Monday, September 11, 2006

I Remember

September 11th 2001

I remember what I was wearing - this horrible blue shortsleeve Van Heusen shirt - my boss still makes fun of me every time I wear it: "Do you work for the post office?"

I remember the first call I got about the World Trade Center. Alex called me and told me there was a bomb at the WTC.

I remember Eddie's scumbag client immediately selling 400,000 MDY's, and then buying them back a few minutes later when the news came that it wasn't a bomb, but "just a plane."

I remember Jeff, a pilot, turning to me and telling me that it's impossible to accidentally hit the World Trade Center with a plane.

I remember Jeff S. crying out in horror when the second plane hit.

I remember the order I had on my desk: it was a small order from Van Kampen - and I remember yelling at Sean, one of my salesmen. "Fuck this Sean - we're not doing this order - we're leaving." I remember his reply: "We'll do whatever the exchange does."

I remember Ralph saying that he heard there were as many as 10 hijacked planes, and I remember his genuine concern for his employees.
I remember The Towers falling. It was perhaps the only thing more impossible than the planes hitting The Towers in the first place.

I remember not knowing where to go - not wanting to go to Grand Central, so eventually a bunch of us walked up to Ryan's future in-law's apartment.

I remember bumping into Sid, who I'd worked with 3 years earlier and not seen since. I remember what I said to him: "Fucked up huh?" What else could you say?

I remember sitting at Ryan's, glued to the TV, running to crane our heads skyward each time we heard jet engines - not knowing that fighter pilots were patrolling Manhattan.

I remember what I got to eat: chicken fingers from a nearby deli - they sucked.

I remember people rushing to withdraw cash from the ATM's.

I remember deciding to finally go home, taking Metro North with Tom - we had to go to Whiteplains because the trains weren't running on our line. I remember what we talked about on the train ride - which was jam packed, standing room only like a subway: we wondered how the terrorists had managed to plant bombs, demolition style, in the World Trade Center - we couldn't believe that they could crumble like that otherwise.

I remember the newspapers the next day. The 60-sigma images of the planes crashing into the towers. Simple impossible to imagine or describe.

I remember Tom having to go pick up the car of a friend who died in the attack. He had to pick it up from the train station and bring it home to the friend's widow. I think he did this more than once.

I remember walking around aimlessly for the next two days - no job to go to, no real way to go help at Ground Zero. I remember downtown Rye being shutdown because of a bomb scare at a bank. The downtown was made up of about 6 banks, and my apartment was above 3 of them.

I remember lying in bed at night as CNN had a camera on the Empire State Building, reporting that it had been evacuated, afraid to turn off the television, for fear of seeing a pile of rubble when I turned it back on.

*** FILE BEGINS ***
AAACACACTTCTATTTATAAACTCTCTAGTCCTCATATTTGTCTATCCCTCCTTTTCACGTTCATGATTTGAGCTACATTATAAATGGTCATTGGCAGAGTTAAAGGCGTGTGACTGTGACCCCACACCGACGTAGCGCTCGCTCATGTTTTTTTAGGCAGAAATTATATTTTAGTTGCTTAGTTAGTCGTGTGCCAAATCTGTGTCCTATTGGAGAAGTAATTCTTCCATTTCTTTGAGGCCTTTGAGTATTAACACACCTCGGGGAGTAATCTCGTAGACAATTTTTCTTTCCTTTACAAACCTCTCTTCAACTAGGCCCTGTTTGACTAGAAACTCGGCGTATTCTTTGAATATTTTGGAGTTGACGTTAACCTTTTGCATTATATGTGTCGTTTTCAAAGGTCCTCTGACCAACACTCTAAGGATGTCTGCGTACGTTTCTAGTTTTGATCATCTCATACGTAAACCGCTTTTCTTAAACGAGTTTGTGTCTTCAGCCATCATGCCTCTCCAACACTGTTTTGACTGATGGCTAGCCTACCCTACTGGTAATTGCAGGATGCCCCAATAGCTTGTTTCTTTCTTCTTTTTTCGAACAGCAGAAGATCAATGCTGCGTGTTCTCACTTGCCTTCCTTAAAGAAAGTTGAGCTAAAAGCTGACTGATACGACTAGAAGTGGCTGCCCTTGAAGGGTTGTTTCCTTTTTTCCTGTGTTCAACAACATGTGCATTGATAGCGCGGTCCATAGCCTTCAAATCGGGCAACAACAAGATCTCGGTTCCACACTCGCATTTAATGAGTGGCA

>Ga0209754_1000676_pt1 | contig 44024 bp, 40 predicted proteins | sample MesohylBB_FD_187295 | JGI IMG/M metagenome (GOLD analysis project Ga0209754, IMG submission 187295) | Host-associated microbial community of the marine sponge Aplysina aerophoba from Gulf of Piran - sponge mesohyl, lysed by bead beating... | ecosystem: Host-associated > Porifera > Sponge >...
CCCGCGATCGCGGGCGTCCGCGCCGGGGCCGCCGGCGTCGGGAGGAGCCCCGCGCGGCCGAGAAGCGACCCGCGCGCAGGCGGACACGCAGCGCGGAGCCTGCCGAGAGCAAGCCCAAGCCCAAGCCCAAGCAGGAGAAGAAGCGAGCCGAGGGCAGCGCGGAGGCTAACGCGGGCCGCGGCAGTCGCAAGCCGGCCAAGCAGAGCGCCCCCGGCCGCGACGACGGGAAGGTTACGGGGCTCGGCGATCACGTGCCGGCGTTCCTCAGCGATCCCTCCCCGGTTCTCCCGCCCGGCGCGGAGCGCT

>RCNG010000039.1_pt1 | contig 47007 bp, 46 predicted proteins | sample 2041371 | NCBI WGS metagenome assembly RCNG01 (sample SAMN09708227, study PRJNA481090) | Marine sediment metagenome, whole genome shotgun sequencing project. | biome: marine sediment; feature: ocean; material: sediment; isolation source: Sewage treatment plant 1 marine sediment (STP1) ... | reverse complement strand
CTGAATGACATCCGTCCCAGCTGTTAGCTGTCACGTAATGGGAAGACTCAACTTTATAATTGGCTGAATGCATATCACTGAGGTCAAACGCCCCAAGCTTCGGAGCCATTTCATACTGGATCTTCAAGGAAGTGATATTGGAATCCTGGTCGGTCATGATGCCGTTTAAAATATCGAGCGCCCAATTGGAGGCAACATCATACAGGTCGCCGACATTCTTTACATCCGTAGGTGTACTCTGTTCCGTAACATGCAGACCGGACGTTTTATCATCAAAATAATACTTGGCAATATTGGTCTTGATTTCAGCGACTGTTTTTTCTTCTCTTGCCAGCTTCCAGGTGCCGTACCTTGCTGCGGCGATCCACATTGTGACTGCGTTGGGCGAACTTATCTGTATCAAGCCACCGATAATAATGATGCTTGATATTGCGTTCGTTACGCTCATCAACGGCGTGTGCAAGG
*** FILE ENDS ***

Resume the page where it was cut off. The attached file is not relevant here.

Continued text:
I remember calling my friend Ara, who was out at Chatham on the Cape - in his parents' house, which is as close to a paradise sanctuary as I could get. I had to get away. I remember my boss calling my cell phone, and telling me they needed me back. I remember telling him that I wasn't coming back - I was going to Boston to see my family after I left the cape. I remember him telling me "You do what you think is right," which was his way of reminding me that he needed and wanted me back. I remember telling him, "I'm going to Boston. Bye."

I remember when the market opened after several days. I was sitting on Ara's couch, in front of a big bay window looking out onto the beach. I remember the Fed slashing interest rates, and the chain emails that went around explaining how if everyone "in an act of Patriotism" bought 10 shares of their favorite stock, then stocks would be fine.

I remember the funerals at Saint Patrick's Cathedral. Every week - a massive procession of police and firemen. Bagpipes. I still cry when I hear bagpipes - but I think I've always done that.

I remember how I felt somehow cheated that no one I had known personally had died - and how angry I was at myself for feeling like that.

I remember the first time I played soccer with my current team: it was in December I think, on the rooftop of the parking garage at Pier 40, looking down toward the hole left by the WTC. I pulled my hamstring of course.

I remember the first time I went running down the West Side Highway after the attacks. Coming to the bend in the path where the World Trade Center should have dominated the skyline. And being brought to tears by the empty space. I remember then realizing how absolutely massive the hole in the SKY was.

I can't forget these things, and I don't want to. Wishing something never happened and wanting to forget that it happened are two different things. I am quite certain I will never forget the events of September 11th, 2001, and I value those memories, as unpleasant as they are.


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